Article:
[16] For the Interregnum, see James Harrington, The Commonwealth of Oceana (the Preliminarys), advocating an agrarian law that would balance the nobility with the commoners, and cap landholdings at £2,000 annual revenues. For the Revolutionary War, see John Adams to Abigail Adams, 25 August 1776, on the Gracchi reviving “the old Project of an equal Division of the conquered Lands, (a genuine republican Measure, tho it had been too long neglected to be then practicable).” Noah Webster later remarked favorably upon the law of Gracchus. See also Thomas Jefferson’s first three drafts of the Virginia constitution (reviewed by James Madison), establishing a conditional viritim of 50 acres. See also John Adams to James Sullivan, 26 May 1776, affirming Harrington and advocating measures “to make the Acquisition of Land easy to every Member of Society: to make a Division of the Land into Small Quantities, So that the Multitude may be possessed of landed Estates.” These lessons would not have escaped Radical Republicans like Thaddeus Stevens. For the Civil War, see General William T. Sherman’s Special Field Order No. 15 (approved by Abraham Lincoln), establishing a viritim of 40 acres for freed slaves from confiscated lands along the coasts of South Carolina, Georgia, and Florida.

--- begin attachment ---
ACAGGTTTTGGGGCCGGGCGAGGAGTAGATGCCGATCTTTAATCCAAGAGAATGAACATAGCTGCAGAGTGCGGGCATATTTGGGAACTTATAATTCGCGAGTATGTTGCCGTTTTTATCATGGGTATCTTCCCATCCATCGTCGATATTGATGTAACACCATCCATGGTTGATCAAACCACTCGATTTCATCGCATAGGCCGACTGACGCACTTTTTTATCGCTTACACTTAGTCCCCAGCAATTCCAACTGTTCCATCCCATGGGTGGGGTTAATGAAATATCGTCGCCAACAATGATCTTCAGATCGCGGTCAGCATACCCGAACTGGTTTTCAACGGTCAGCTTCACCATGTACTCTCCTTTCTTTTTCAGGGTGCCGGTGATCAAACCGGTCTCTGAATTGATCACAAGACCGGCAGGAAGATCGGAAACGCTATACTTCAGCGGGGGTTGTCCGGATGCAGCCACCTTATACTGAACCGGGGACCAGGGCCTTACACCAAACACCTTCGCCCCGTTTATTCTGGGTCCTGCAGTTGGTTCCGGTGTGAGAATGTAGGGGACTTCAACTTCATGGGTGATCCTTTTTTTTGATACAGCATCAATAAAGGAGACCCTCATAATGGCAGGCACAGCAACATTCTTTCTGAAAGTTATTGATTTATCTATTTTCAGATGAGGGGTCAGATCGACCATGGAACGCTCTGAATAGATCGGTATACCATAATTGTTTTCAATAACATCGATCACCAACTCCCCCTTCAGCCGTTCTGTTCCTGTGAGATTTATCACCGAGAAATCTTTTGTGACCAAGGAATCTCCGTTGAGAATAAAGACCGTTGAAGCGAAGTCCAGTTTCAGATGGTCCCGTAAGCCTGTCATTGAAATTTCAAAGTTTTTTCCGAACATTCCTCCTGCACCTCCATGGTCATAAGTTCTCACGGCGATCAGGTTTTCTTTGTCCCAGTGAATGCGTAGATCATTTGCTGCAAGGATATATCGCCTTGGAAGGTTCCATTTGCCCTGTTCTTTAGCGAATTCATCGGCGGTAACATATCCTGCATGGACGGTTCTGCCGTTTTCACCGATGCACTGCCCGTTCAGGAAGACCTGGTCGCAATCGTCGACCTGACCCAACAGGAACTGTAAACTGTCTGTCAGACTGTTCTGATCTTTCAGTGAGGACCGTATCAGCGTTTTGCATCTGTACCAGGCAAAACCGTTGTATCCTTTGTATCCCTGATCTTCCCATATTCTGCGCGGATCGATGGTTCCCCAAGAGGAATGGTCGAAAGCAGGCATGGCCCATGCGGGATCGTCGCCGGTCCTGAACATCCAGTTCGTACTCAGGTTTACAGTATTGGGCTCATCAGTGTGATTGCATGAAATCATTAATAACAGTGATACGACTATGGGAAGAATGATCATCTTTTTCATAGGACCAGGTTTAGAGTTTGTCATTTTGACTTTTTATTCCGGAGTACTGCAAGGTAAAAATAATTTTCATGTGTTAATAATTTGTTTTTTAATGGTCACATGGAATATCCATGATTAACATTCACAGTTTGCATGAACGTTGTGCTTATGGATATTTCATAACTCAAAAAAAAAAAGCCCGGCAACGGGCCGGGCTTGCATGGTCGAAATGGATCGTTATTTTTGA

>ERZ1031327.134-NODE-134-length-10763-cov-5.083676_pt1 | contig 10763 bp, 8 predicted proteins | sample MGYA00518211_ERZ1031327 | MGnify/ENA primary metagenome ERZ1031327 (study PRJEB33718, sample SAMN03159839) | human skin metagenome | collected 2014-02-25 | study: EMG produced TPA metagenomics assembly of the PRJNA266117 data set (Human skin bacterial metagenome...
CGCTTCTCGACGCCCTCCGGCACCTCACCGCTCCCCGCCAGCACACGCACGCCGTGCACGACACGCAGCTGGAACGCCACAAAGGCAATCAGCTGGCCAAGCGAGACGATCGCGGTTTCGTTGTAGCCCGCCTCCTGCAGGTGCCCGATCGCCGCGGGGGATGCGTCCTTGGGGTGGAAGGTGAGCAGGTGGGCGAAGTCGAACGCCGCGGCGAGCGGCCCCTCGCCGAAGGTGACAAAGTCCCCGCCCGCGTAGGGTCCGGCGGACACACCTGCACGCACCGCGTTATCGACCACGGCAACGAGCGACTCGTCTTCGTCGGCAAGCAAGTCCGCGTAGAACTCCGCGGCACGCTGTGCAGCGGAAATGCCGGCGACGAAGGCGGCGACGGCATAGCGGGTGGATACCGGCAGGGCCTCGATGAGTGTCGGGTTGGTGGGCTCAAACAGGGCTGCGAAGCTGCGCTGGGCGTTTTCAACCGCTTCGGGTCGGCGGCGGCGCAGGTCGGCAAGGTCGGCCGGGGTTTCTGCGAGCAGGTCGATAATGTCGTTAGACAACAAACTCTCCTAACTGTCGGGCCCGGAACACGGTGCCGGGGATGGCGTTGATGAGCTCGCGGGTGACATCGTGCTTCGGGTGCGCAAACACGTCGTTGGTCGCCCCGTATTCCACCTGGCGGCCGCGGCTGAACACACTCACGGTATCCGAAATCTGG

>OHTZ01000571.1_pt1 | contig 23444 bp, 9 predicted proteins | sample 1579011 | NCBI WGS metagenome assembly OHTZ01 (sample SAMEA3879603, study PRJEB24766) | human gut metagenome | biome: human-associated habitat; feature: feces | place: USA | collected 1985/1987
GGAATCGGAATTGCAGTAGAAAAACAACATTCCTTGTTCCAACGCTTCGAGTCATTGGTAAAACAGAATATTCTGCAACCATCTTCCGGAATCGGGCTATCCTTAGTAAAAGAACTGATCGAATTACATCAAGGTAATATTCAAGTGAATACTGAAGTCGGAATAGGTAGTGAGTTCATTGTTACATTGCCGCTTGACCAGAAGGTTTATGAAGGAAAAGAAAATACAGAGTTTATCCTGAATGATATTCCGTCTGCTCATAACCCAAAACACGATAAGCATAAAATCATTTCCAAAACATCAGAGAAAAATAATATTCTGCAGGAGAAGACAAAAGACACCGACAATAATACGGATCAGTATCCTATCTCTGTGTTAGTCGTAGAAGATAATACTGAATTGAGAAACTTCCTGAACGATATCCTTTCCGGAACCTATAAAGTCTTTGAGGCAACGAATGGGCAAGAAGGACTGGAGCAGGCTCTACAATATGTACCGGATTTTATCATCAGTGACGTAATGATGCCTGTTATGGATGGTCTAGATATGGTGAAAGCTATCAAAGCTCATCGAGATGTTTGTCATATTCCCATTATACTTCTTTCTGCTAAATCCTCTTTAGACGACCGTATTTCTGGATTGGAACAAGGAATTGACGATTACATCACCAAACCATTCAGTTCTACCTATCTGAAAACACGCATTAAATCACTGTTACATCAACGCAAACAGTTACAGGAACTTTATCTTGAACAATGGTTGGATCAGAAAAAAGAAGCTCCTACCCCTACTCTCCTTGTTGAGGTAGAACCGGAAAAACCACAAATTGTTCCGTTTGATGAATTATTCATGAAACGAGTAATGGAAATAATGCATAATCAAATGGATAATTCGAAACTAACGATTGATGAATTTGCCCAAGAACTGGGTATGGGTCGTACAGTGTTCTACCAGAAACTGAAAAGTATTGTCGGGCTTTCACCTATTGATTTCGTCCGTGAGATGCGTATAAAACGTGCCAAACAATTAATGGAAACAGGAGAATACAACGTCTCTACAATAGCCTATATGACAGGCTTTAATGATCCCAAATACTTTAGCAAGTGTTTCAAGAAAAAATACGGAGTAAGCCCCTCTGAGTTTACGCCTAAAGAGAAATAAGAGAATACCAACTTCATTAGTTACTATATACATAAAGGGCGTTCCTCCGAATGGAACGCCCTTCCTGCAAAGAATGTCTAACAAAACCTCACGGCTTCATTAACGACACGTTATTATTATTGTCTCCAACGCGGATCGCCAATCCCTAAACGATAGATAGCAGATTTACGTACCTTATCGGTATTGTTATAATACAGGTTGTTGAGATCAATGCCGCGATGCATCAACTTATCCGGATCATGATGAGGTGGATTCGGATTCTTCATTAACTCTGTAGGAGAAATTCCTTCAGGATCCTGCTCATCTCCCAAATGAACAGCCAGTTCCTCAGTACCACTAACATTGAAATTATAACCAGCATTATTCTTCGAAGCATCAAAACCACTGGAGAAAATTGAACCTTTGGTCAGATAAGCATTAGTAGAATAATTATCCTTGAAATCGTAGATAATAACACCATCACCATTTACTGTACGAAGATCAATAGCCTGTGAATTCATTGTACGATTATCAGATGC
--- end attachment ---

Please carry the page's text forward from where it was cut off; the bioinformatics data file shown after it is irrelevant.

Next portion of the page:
[17] A 10,000:1 median-top household wealth ratio implies a wealth cap of $1.43 billion – a limit surpassed by around 670 households whose aggregate wealth exceeds that cap by about $4.5 trillion. To lessen resistance and avert an expropriation of wealth, preexisting fortunes would be grandfathered to the extent located within American territory and provided their owners are not convicted of certain crimes, adding repatriation and good behavior incentives to the market incentive. In order to survive Apportionment Clause attack, conventional political attacks, and prohibit interstate arbitrage, the ratio must be uniform (federal) and constitutional (implemented via constitutional amendment). In order to induce an Article V convention and ratification, all revenues raised by ratio enforcement should be distributed equally to the States; Thomas Jefferson proposed a similar concept (for a luxury excise tax) in his Second Inaugural Address. International arbitrage would be mitigated through various measures including an appropriately robust doctrine of tax nexus (disregarding renunciation of citizenship, exile, or expatriation of wealth), penalties, reporting obligations, and the satisfaction of liabilities from domestic assets. Net worth must be annually determined by independent third-party appraisal. Median figures given reflect the average of 2019-2021 Census Bureau Data.

[18] See Aristotle, Pol., 1295b, and James Harrington, Id. That the intuition of ordinary Americans believes the middle should own half, see Michael I. Norton and Dan Ariely, Building a Better America – One Wealth Quintile at a Time, Perspectives on Psychological Science, Association for Psychological Science, 2011. Achieving this target would today require the movement of around $30 trillion into the middle class when defined as the middle three quintiles by income percentage or the middle forty percent (between the top ten and bottom fifty). The figure is higher when the middle class is defined by wealth percentile. Q2 2023 Federal Reserve data shows that total U.S. household wealth is ~$150 trillion and the middling share is: (a) 28.1%, when defined as middle three asset quintiles by income; and (b) 28.6% when defined as the “middle 40%” (between the top 10% and bottom 50%), averaging 28.35%